expertise in this sphere and a rocket building center in Dnipropetrovsk,
but lacks launching facilities. The delegation watched the launch
of a Ukrainian-built Zenith satellite launching rocket. -Bohdan
Nahaylo, RFE/RL, Inc.

KIEV'S ETHNIC CULTURAL SOCIETIES. In an interview broadcast by
Ukrainian Radio on 29 March, the director of the Kiev city administration's
department for ethnic and language questions, Maria Domyslevska,
revealed that there are currently 46 "national-cultural societies"
registered in the Ukrainian capital. To the extent that the economic
crisis in the country permits, all of them enjoy the backing
or support of the Ukrainian authorities. Among the most recent
societies to be registered are two Polish ones, a Czech one,
and German and Kyrgyz cultural centers. Quite a few ethnic libraries,
or special sections in libraries, and ethnic schools or classes
have been opened in the city, including a Jewish school in the
Minsk district and a Polish "gymnasium," as well as libraries
of Jewish literature and of the literature of the Turkic peoples.
According to the Soviet census of 1989, 72.5% of Kiev's population
are Ukrainians, 20% Russians, 3.9% Jews, 1% Belarusians and 0.4%
Poles. -Bohdan Nahaylo, RFE/RL, Inc.

KEBICH PROMOTES CIS ECONOMIC UNION AND COLLECTIVE SECURITY. In
the past few weeks, Belarusian Prime Minister Vyacheslau Kebich
has been actively engaged in a campaign to support an economic
union and a collective security system within the CIS. Speaking
on Belarusian TV on 18 March and in a series of meetings with
the country's industrialists, Kebich has condemned the rupture
of economic relationships throughout the former Soviet Union
and maintained that his Russian, Ukrainian, and Kazakh counterparts
are also in favor of an economic union. For the first time since
the establishment of the CIS, the government is also fully endorsing
the principle of collective security. Parliamentary chairman
Stanislau Shushkevich is known, however, to be opposed to that
idea in that it could violate Belarus's stated goals of neutrality
and nonparticipation in military blocs. -Kathy Mihalisko, RFE/RL,
Inc.

BELARUS AND THE RUSSIAN "TROJAN HORSE." According to representatives
of the Belarusian military-industrial complex interviewed in
Zvyazda on 24 March, Russia does not view the question of economic
union as "separate from the issue of collective security." This
and other statements in the Belarusian press suggest that Moscow
is applying pressure on fuel-starved Belarus to conform its evolving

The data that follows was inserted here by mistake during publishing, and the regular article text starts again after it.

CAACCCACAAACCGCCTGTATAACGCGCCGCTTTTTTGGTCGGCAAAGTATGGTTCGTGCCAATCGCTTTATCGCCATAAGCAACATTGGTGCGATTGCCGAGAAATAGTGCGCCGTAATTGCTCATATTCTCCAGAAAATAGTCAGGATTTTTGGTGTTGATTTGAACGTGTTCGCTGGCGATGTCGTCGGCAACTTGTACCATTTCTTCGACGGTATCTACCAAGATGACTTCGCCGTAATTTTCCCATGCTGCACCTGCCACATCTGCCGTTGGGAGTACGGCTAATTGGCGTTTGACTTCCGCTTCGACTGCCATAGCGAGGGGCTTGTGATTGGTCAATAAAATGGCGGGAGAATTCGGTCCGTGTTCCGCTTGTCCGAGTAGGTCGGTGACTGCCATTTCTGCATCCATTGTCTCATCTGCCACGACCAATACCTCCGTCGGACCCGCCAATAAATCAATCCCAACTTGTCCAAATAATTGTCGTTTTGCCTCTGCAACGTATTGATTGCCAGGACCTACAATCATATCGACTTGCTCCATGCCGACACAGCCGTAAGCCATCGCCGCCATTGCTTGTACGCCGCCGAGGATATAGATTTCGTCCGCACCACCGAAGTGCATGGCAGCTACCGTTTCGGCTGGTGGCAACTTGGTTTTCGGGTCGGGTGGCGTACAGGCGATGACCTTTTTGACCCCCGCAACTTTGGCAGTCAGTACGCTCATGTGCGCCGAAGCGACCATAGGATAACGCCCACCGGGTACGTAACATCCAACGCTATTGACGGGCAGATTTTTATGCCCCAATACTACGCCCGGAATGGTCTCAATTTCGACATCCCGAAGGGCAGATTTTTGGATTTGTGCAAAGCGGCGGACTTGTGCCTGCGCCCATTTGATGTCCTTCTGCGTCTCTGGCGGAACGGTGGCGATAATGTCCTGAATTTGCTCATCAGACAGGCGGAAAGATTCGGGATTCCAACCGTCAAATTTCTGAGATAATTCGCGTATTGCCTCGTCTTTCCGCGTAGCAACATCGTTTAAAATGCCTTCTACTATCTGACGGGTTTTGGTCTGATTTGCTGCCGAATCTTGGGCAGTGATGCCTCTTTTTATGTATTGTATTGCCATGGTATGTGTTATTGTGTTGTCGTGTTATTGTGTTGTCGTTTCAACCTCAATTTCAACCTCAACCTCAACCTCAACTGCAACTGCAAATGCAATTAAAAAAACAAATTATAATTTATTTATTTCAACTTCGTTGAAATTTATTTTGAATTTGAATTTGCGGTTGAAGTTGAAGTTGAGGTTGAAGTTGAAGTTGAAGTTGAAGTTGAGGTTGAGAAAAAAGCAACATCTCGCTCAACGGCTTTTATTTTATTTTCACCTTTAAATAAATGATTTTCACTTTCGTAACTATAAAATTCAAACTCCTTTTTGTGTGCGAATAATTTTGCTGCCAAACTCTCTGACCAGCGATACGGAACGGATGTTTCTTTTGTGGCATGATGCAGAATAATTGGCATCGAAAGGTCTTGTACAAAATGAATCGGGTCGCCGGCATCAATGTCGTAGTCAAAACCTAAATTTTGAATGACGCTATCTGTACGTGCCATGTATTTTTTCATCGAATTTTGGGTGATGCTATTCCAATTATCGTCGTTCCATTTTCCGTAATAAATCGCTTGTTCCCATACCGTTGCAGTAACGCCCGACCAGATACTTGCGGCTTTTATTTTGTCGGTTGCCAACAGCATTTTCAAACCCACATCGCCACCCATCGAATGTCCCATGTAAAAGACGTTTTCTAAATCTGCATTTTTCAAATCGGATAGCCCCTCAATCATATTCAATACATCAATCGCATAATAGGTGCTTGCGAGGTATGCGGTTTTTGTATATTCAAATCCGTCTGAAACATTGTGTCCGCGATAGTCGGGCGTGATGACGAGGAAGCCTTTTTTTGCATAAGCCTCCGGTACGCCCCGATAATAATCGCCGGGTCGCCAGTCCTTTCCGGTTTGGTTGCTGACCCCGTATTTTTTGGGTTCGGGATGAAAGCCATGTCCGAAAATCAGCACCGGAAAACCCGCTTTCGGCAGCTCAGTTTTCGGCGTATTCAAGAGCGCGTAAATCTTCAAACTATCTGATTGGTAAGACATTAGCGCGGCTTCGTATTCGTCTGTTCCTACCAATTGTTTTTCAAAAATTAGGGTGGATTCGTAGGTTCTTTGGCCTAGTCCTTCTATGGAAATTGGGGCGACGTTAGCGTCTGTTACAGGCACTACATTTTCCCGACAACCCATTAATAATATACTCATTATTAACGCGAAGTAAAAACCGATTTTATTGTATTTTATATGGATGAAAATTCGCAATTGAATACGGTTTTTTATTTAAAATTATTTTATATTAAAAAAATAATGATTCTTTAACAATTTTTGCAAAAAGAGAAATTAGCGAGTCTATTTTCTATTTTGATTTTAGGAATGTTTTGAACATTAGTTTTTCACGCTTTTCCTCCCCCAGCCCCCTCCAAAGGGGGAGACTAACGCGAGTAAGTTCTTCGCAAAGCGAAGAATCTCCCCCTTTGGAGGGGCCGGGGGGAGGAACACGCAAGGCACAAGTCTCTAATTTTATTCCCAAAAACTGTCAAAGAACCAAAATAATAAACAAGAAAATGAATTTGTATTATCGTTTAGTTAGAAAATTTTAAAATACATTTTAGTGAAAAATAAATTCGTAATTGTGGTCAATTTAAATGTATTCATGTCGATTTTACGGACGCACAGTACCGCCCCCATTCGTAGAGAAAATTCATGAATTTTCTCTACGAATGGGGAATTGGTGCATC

military doctrine to the security concerns of the Russian Federation.
On 3 March, in an article entitled "Is there a Trojan Horse in
Minsk?" the parliamentary organ Narodnaya hazeta reported on
the pro-Russian activities of some military officers based in
Belarus. -Kathy Mihalisko, RFE/RL, Inc.

POLITICAL ACTIVITY OUTLAWED IN BELARUSIAN ARMY. Belarus's newly
adopted law on the status of servicemen, which allowed military
personnel to take part in political activities in their free
time, was amended on 26 March by decision of the Supreme Soviet.
Servicemen will no longer be permitted to engage in such activities
even while off-duty, though they still maintain the right to
vote in elections. The move is widely seen as directed against
the Belarusian Association of Servicemen, a patriotic organization
that promotes Belarus's independence. The association also advocates
the formation of a Baltic-to-Black Sea region security agreement
as a defense against possible Russian aggression. -Kathy Mihalisko,
RFE/RL, Inc.

LITHUANIAN PROSECUTOR INVESTIGATES LITAS PRINTING. On 29 March
the Lithuanian Prosecutor's office announced that it will start
investigations into the printing by the US Banknote Corporation
of Lithuania's new currency, the litas, Radio Lithuania reports.
Charges have been made that Vilius Baldisis, the former chairman
of the Bank of Lithuania, changed the terms of the contract without
proper coordination with the government, but the office had been
unable to get the needed documentation until Baldisis resigned.
On 28 March the new bank chairman, Romualdas Visokavicius, said
on Lithuanian TV that the litas is extremely poorly protected
against forgery and that it would be only introduced after Lithuania
is well prepared to accept foreign investments. -Saulius Girnius,
RFE/RL, Inc.

[As of 1200 CET]

Compiled by Wendy Slater and Charles Trumbull





THE RFE/RL DAILY REPORT IS PRODUCED BY THE RFE/RL RESEARCH INSTITUTE
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31 March 1993 1 31 March 1993 1 RFE/RL Research Institute RFE/RL Daily Report, No. 62 RFE/RL Research Institute RFE/RL Daily Report, No. 62 

[English] [Russian TRANS | KOI8 | ALT | WIN | MAC | ISO5]